Today we see a very similar scenario playing out at the national level.  We have extremists on the left and right scales of political ideology battling one another on city streets, throughout our entire country.  We no longer have room to speak with others, especially others that are determined to talk in rhetoric and circular logic.  There may be true value in ignoring such tactics, but it does not mean it’s wise to ignore the person.

It doesn’t mean you need to treat them differently either.  It does mean we need to decide individually what it is that we hold dear, truly.  I for one want an immigration system that will be followed and respected.  That doesn’t mean I want immigrants to be shunned, or foresaken, or to have previous agreements ripped away.  None of that holds to American values, and we would be foolish to engage in such third world politicking.

At the same time, there are people that want to vilify those like me who stand for a rule of law that is pragmatic, and sound.  They are extremists, just as those who chanted over and over again that building a wall is a solution.  We should not be so ignorant to identify that both these views are extreme, and truly have no business guiding our country.

At the same time, I respect that there are those that view my words as some sort of threat.  Technically they might be.  But there is no intention of threatening anyone, and having sound, pragmatic law is not a threat to anyone, except to those that break the law.  Perhaps that sounds circular.  But consider our past.  If we did not have sound laws that respected a true view of right and wrong, would we have made it as far as we have?  Would the US still be what it is, after nearly 250 years of existence?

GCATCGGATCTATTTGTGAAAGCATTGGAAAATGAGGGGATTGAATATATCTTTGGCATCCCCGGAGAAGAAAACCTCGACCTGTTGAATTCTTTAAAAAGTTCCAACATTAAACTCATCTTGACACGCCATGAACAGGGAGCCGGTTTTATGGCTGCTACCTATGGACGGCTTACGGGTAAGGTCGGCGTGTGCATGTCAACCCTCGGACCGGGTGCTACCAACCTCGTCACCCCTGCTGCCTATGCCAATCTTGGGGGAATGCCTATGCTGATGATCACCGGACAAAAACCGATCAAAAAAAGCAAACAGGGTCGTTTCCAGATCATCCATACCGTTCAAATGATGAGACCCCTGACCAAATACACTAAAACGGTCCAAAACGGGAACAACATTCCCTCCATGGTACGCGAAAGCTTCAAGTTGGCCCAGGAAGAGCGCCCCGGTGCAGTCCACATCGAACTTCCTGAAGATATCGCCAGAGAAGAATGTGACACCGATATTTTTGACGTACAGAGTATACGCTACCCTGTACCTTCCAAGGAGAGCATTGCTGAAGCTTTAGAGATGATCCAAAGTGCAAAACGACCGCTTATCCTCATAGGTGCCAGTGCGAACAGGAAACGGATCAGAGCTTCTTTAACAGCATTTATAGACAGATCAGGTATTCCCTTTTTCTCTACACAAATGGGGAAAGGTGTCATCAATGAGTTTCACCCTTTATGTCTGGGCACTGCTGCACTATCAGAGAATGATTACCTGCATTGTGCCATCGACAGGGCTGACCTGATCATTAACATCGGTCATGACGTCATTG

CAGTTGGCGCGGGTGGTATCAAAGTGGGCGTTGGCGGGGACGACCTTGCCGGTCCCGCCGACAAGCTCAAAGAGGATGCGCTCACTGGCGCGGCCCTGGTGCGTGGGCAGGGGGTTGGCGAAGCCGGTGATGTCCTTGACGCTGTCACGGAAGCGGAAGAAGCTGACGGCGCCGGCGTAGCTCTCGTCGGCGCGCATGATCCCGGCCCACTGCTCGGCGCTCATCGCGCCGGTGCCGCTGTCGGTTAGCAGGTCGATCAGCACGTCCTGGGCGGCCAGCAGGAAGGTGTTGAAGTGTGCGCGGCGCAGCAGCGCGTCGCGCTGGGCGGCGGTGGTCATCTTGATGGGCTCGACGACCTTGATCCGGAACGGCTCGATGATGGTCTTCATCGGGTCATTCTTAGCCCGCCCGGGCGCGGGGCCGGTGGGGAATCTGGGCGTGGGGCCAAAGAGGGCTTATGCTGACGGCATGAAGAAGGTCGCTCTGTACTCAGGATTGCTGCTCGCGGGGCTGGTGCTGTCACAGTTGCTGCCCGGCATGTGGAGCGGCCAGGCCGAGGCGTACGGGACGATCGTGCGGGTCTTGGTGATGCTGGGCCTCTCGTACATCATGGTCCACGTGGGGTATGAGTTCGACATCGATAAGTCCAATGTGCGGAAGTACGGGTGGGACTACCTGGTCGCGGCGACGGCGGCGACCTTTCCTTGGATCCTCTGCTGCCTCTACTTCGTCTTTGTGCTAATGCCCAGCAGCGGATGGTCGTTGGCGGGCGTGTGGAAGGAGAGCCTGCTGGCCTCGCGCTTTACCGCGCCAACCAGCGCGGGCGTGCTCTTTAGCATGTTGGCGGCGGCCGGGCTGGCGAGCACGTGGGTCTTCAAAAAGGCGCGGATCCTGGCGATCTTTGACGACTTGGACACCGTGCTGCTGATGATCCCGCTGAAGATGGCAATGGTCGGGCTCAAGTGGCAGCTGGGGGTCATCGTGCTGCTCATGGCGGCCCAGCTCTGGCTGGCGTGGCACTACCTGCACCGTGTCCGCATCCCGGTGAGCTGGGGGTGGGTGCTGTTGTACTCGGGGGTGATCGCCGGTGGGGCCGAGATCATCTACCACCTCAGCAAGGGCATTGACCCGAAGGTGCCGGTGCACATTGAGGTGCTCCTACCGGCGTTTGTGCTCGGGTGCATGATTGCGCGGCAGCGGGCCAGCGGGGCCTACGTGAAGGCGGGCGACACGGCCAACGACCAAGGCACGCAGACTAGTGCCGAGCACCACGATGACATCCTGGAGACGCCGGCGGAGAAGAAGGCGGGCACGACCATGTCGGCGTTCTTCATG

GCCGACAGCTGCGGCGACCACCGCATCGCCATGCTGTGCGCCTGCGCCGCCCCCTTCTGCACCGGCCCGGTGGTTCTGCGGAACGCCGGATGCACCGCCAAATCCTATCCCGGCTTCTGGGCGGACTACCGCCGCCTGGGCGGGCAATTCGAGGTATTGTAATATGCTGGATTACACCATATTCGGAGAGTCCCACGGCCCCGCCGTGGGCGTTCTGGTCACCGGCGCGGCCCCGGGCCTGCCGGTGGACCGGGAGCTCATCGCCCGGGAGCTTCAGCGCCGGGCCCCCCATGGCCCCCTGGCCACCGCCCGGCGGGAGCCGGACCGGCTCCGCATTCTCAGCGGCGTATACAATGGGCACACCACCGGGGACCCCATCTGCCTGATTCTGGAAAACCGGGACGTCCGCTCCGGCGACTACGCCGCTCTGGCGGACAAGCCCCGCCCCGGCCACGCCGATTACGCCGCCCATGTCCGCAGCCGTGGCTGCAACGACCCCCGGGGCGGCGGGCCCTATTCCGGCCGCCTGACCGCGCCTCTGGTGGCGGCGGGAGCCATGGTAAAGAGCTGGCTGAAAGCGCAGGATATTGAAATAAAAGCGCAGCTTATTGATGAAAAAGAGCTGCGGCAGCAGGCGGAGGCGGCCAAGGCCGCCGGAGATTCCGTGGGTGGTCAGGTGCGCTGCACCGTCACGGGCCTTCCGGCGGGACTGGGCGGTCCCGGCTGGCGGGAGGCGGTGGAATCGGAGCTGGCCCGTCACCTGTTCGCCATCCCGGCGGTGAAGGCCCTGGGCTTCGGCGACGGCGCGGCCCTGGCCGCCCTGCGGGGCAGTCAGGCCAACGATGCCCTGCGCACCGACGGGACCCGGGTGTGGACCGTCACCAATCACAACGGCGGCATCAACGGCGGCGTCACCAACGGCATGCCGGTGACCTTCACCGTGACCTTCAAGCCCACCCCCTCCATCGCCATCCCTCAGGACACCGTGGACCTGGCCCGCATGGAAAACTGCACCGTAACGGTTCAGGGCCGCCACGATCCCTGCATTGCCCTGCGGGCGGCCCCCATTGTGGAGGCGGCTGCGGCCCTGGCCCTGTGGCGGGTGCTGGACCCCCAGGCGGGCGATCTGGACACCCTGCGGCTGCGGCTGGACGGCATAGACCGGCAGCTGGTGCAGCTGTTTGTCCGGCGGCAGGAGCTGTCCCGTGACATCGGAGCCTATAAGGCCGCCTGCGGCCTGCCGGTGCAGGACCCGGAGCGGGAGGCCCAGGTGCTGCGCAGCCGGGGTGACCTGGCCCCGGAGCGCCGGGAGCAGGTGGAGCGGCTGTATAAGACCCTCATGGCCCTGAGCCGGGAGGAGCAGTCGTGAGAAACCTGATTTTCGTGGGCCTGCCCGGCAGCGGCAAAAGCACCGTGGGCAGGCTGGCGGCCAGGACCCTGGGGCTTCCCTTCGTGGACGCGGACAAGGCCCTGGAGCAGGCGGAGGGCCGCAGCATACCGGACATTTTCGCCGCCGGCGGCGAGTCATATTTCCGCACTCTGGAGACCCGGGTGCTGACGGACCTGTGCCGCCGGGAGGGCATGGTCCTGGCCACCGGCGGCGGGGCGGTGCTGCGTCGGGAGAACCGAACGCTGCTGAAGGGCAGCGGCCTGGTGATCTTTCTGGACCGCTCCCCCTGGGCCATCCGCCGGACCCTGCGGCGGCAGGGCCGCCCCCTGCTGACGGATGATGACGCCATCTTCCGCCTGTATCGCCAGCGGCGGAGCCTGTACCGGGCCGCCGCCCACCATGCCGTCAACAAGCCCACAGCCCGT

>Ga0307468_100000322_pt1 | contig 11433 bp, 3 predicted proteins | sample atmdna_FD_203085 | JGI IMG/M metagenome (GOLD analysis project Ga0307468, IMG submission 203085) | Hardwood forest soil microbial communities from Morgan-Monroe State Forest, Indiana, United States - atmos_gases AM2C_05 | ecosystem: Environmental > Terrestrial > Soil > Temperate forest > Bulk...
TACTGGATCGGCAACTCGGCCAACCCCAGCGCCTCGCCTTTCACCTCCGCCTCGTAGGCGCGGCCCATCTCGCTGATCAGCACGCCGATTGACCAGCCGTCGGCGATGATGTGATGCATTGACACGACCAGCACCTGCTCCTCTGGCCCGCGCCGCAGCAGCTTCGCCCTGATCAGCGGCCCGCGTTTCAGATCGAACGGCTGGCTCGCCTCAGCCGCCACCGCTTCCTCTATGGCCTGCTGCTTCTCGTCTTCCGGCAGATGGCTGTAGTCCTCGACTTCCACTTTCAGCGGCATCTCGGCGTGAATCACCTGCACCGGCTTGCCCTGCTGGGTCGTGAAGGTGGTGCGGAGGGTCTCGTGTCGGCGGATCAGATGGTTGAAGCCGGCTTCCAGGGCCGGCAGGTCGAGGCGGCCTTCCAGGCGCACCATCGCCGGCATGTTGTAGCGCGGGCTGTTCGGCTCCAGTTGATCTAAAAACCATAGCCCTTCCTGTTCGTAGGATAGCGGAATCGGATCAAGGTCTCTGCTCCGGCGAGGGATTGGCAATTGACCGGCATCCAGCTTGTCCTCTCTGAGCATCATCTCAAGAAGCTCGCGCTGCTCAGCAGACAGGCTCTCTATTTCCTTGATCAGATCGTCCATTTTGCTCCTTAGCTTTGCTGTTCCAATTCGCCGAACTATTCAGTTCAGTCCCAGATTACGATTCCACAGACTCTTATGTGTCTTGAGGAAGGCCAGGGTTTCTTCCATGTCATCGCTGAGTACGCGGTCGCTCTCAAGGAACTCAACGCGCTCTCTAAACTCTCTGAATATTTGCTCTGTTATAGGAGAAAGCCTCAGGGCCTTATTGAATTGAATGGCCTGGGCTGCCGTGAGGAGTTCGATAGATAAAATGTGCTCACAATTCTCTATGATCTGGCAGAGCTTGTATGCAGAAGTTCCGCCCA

I appreciate ideology, it’s a great place to start from.  But ideology can’t be the only thing guiding rules, law, how we think, or what we fight for.  When you do, you produce extremism.

And quite honestly, one need to go no further than 620 North Harvey Avenue in Oklahoma City to see what raw ideology produces.  The aftermath of which is something too hard to stare at.  Admittedly, I cry so much when I visit the Memorial that I can’t even make it to the museum.  This time I got in the door, and 45 seconds later bolted back out.  I don’t want to live in the aftermath of the Memorial every second in this country, everywhere I go, and I don’t believe anyone else here wants to either.

It’s going to take everyone who’s shouting for their cause to sit down, truly consider what it is they are saying.  If all you are doing is spouting ideology, you are not helping, and it would be best for all of us if you stopped and found a quiet place to park yourself.  You are adding only vitriol, in both what you say, and who you say it to.  It’s not going to produce anything positive.

Be honest with yourself, no matter where you sit on the spectrum, because more than ever we need both sides to accept that there are some very wrong things they are promoting, and there are some very right things they are promoting.

If you are idolizing people within your spectrum, that’s not helping us either.  No matter who’s President, they are only as effective as Congress, and we haven’t had an effective Congress in many years.  You can’t blame that on any President.

Don’t think of this as a call to centrism, because it’s not.  True functioning ideas to fix problems need to prevail, no matter where they come from.  Fabrications, “full-court presses,” and ideology are not going to help us get any of the solutions that we truly need.